Wednesday, December 15, 2010

Assamese Kitchen

I am not an excellent cook, but like to explore exotic dishes, and hey…..I enjoy the MasterChef and the cooking programs too….!!!

Cuisine of a land reflects the culture, tradition and practices of a specific society. A cuisine is primarily influenced by the climate and the ingredients that are easily available in the area. As I originally belong to Assam…just wanting to write few words on its cuisine.

Mother Nature has given Assam bountiful greenery. The biodiversity of Assam makes her biologically rich with many rare and common plants and herbs. There are more than 3000 species of medicinal plants and herbs. Infact, Hsüan-tsang, the famous Chinese Buddhist monk, scholar and traveler said that every plant in this region has medicinal value.

Assam is a multiethnic society with diversified culture. Forty five different languages are spoken by different communities in Assam.

In this state, eating means much more than just indulging the stomach. Cooking process is in sync with nature, and reflects the simple lifestyle of the populace.

We, Assamese cannot live without rice. Rice is our staple food which is cooked in numerous ways. In rural areas and to honor guests in traditional way, Assamese people serve meal on Ban Kaahis (heavy bell metal plates) and give them to sit on bamboo mats (Dhora) or low stool (pira). Sometimes, meal is enjoyed in plantain or banana leaves also.

A traditional meal in Assam begins with a khar, a class of alkaline dishes named after the main ingredient, and ends with a tenga, a sour curry, made mostly with fish. These two dishes characterize a traditional meal in Assam. In between the khar and tenga fish, meat, vegetables are served and chutneys and ambals provide the refreshing touch of tartness to make the tongue anticipate the sweet dishes. Raw Betel nut generally concludes the meal.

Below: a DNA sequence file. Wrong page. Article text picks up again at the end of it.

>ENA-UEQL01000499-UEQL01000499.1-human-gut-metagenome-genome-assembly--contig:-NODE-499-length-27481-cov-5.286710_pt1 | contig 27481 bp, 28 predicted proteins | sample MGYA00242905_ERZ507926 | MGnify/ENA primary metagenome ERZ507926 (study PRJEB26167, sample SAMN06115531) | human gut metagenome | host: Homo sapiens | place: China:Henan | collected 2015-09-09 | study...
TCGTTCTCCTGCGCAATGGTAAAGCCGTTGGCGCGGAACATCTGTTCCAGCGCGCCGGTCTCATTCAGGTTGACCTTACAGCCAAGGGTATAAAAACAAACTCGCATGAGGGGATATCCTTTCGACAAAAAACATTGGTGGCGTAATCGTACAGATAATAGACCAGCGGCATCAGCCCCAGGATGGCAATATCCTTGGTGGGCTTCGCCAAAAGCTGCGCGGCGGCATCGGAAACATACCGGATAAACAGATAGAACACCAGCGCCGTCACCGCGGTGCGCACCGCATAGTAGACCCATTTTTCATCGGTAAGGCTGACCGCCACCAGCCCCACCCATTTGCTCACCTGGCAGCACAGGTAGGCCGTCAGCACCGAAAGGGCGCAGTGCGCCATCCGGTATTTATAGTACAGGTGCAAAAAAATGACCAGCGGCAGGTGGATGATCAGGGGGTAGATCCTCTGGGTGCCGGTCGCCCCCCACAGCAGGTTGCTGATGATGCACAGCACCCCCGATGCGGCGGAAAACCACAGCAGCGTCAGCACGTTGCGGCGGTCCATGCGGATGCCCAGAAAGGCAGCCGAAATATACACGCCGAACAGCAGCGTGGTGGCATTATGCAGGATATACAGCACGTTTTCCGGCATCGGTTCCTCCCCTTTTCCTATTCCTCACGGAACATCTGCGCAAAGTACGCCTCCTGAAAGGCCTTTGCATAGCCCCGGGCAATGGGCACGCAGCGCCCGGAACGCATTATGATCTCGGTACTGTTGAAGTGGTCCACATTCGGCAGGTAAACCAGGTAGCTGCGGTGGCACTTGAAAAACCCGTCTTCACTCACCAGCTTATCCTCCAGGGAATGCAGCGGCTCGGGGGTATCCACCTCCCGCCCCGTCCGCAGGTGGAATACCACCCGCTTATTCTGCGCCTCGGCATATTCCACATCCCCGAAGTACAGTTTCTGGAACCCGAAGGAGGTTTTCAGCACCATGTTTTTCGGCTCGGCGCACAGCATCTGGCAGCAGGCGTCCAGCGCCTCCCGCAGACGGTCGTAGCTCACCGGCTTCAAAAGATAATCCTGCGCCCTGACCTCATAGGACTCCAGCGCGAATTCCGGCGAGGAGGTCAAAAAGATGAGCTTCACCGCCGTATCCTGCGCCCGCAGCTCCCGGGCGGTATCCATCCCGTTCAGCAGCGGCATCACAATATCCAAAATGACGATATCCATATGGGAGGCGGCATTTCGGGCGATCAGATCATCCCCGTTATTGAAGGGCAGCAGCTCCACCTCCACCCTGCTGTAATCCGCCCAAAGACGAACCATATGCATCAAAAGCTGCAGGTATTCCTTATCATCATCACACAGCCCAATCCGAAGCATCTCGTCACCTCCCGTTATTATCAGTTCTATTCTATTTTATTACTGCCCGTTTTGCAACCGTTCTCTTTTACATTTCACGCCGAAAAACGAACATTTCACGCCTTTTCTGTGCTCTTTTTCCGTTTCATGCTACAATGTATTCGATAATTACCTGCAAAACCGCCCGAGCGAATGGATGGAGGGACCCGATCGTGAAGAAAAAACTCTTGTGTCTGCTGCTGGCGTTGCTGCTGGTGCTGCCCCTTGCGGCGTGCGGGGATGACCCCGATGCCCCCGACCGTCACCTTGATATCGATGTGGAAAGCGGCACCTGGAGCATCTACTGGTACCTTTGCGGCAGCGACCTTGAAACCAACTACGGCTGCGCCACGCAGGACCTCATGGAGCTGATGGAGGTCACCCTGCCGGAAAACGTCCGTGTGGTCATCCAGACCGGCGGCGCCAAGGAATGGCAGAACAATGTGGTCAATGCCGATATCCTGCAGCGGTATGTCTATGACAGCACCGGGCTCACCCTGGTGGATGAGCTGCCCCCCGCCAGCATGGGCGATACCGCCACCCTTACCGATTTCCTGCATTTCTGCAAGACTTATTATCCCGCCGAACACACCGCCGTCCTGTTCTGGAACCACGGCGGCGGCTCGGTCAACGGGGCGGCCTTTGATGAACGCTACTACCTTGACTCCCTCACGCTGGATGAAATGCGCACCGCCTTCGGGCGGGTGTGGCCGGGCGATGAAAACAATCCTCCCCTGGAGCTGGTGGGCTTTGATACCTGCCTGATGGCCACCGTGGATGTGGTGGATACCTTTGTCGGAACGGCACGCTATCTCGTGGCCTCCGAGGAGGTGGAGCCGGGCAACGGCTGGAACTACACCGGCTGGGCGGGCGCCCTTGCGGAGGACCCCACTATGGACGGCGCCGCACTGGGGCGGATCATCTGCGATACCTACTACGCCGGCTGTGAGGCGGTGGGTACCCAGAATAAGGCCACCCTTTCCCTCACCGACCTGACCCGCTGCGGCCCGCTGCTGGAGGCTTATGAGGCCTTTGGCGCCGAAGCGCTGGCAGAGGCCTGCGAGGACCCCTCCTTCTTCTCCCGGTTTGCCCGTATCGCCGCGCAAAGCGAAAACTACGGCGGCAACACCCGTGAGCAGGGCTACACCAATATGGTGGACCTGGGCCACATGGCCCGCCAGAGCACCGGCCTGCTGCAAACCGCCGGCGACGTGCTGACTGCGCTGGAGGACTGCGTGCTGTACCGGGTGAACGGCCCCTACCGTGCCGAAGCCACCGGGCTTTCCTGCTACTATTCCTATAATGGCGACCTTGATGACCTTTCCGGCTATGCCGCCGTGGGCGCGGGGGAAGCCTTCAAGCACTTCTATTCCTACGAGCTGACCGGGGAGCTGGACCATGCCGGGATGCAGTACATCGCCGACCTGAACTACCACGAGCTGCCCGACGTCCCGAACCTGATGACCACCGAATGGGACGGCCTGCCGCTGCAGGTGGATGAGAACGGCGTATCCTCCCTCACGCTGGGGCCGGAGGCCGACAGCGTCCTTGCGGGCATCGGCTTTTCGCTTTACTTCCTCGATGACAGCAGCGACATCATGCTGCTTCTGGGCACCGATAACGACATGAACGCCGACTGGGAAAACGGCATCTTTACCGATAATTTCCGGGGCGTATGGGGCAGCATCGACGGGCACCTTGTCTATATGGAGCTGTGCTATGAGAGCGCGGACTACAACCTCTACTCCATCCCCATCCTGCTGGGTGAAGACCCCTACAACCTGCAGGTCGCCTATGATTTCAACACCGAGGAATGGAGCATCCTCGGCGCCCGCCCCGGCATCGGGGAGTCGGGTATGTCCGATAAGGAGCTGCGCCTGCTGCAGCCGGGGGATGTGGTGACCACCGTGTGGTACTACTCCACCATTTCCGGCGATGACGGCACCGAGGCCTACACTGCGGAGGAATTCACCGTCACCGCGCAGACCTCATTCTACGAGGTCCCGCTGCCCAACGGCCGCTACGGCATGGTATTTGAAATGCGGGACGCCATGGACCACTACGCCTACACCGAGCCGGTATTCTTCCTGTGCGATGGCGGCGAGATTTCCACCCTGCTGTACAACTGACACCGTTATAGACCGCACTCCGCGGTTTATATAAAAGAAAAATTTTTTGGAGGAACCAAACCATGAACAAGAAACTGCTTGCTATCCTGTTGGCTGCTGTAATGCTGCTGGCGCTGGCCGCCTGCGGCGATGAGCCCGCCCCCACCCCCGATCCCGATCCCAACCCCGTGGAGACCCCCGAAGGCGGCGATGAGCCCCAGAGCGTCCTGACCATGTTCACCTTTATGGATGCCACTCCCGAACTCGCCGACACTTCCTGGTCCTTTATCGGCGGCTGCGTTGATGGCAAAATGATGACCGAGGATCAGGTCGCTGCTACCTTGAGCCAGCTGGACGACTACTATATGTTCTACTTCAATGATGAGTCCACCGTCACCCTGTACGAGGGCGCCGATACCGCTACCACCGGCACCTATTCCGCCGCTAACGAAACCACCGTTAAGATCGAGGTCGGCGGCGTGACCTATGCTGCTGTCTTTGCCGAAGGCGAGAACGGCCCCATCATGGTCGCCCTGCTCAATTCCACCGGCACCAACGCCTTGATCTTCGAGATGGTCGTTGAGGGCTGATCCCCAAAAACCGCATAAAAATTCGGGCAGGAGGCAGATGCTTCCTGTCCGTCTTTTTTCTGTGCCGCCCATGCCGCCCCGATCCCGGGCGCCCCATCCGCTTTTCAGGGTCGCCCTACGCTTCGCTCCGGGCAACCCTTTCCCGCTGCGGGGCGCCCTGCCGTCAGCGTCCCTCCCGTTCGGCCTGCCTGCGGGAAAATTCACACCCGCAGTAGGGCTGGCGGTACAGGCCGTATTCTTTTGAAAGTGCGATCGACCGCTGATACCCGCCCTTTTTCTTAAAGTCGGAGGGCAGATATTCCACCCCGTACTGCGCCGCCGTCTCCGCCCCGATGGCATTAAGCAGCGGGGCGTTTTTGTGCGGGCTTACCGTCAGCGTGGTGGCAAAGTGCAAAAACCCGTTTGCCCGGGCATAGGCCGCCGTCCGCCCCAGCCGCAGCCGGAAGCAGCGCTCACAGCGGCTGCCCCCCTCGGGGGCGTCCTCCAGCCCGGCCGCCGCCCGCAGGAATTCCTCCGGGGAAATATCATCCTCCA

Our Non Assamese friends lovingly call us Khar Khoa Asomiya as khar is served as a first course of a meal.

We are fresh fish lovers. It is enjoyed eating with hands as many fishes, specially the small ones are full of sharp bones. More the bones tastier the fish is. Baked fish in plantain leaf is a delicacy. Fried small fish is a favourite side dish. Meat is also a delicacy. Dal is also served along with one or two Bhajis. We also have our very own chutneys like Kharoli, Pani- Tenga etc.

Assamese cooking is a mixture of different indigenous style with regional variation. It is basically low cal and low fat cuisine. But, off lately, the Assamese cuisine has the influence of Bengal, Orissa and Bihar.

The Assamese unique food preparation is distinguished by its distinct flavour of exotic herbs, the smell of lemon (gol nemu or kaji nemu) and the sweet smell of Joha and Bohra rice. We also have our own share of exotic delicacies like fermented bamboo shoot, herb chutneys and khar.


The people of this land of blue hill and river take full advantage of Mother Nature’s bounty. Locally available green leafy vegetables known as ‘Xaak’ are: Spinach, "Lai" (a family of mustard greens), Mustard greens, fenugreek greens. "Khutora". "Moricha", "Mati Kaduri". "Mani Moni", Mint, Cabbage. Green vegetables are often boiled with water to form a gravy or fried in oil with onions. Other locally available vegetables are: cauliflower, beetroot, kolhrabi, curry bananas, banana flower, banana stem, bell pepper, "potol". jeeka". "bhool", snake gourd, bottle gourd, "ronga lao".



It is a common practice for a typical Assamese kitchen to have fermented and dried bamboo shoot, dried cocum (thekera), rice powder, powered lentils (mahor guri), Kharoli, Khahodi and chilly pickle (bhut jalakia, kon jalakia).
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